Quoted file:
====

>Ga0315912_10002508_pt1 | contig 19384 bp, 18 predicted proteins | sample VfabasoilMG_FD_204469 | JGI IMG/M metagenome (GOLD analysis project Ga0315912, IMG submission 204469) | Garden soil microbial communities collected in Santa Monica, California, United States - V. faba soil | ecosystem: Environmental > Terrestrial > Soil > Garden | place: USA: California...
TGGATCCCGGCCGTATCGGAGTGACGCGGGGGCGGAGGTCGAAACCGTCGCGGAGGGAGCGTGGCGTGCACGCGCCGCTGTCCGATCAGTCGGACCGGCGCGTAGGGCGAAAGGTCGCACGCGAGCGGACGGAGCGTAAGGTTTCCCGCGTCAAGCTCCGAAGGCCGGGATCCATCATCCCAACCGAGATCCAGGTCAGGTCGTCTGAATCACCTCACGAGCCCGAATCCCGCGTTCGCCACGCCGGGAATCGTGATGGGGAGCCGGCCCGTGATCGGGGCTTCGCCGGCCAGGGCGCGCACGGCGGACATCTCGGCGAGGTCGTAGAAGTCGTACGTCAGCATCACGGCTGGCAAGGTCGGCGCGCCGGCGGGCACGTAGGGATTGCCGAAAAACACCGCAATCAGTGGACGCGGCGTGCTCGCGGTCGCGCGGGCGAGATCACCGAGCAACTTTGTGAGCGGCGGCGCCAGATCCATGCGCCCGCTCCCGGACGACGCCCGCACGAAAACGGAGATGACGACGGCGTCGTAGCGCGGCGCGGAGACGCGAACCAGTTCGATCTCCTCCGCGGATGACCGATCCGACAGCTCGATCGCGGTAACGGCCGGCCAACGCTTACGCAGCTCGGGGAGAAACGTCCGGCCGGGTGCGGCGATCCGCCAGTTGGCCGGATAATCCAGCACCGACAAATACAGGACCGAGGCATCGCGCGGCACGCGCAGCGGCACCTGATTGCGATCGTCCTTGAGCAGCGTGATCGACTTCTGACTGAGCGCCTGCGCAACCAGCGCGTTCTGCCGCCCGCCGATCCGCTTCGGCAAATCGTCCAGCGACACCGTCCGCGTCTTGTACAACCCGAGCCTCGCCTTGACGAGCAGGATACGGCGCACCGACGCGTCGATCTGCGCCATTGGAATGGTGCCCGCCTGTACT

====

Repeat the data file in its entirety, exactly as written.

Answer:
>Ga0315912_10002508_pt1 | contig 19384 bp, 18 predicted proteins | sample VfabasoilMG_FD_204469 | JGI IMG/M metagenome (GOLD analysis project Ga0315912, IMG submission 204469) | Garden soil microbial communities collected in Santa Monica, California, United States - V. faba soil | ecosystem: Environmental > Terrestrial > Soil > Garden | place: USA: California...
TGGATCCCGGCCGTATCGGAGTGACGCGGGGGCGGAGGTCGAAACCGTCGCGGAGGGAGCGTGGCGTGCACGCGCCGCTGTCCGATCAGTCGGACCGGCGCGTAGGGCGAAAGGTCGCACGCGAGCGGACGGAGCGTAAGGTTTCCCGCGTCAAGCTCCGAAGGCCGGGATCCATCATCCCAACCGAGATCCAGGTCAGGTCGTCTGAATCACCTCACGAGCCCGAATCCCGCGTTCGCCACGCCGGGAATCGTGATGGGGAGCCGGCCCGTGATCGGGGCTTCGCCGGCCAGGGCGCGCACGGCGGACATCTCGGCGAGGTCGTAGAAGTCGTACGTCAGCATCACGGCTGGCAAGGTCGGCGCGCCGGCGGGCACGTAGGGATTGCCGAAAAACACCGCAATCAGTGGACGCGGCGTGCTCGCGGTCGCGCGGGCGAGATCACCGAGCAACTTTGTGAGCGGCGGCGCCAGATCCATGCGCCCGCTCCCGGACGACGCCCGCACGAAAACGGAGATGACGACGGCGTCGTAGCGCGGCGCGGAGACGCGAACCAGTTCGATCTCCTCCGCGGATGACCGATCCGACAGCTCGATCGCGGTAACGGCCGGCCAACGCTTACGCAGCTCGGGGAGAAACGTCCGGCCGGGTGCGGCGATCCGCCAGTTGGCCGGATAATCCAGCACCGACAAATACAGGACCGAGGCATCGCGCGGCACGCGCAGCGGCACCTGATTGCGATCGTCCTTGAGCAGCGTGATCGACTTCTGACTGAGCGCCTGCGCAACCAGCGCGTTCTGCCGCCCGCCGATCCGCTTCGGCAAATCGTCCAGCGACACCGTCCGCGTCTTGTACAACCCGAGCCTCGCCTTGACGAGCAGGATACGGCGCACCGACGCGTCGATCTGCGCCATTGGAATGGTGCCCGCCTGTACT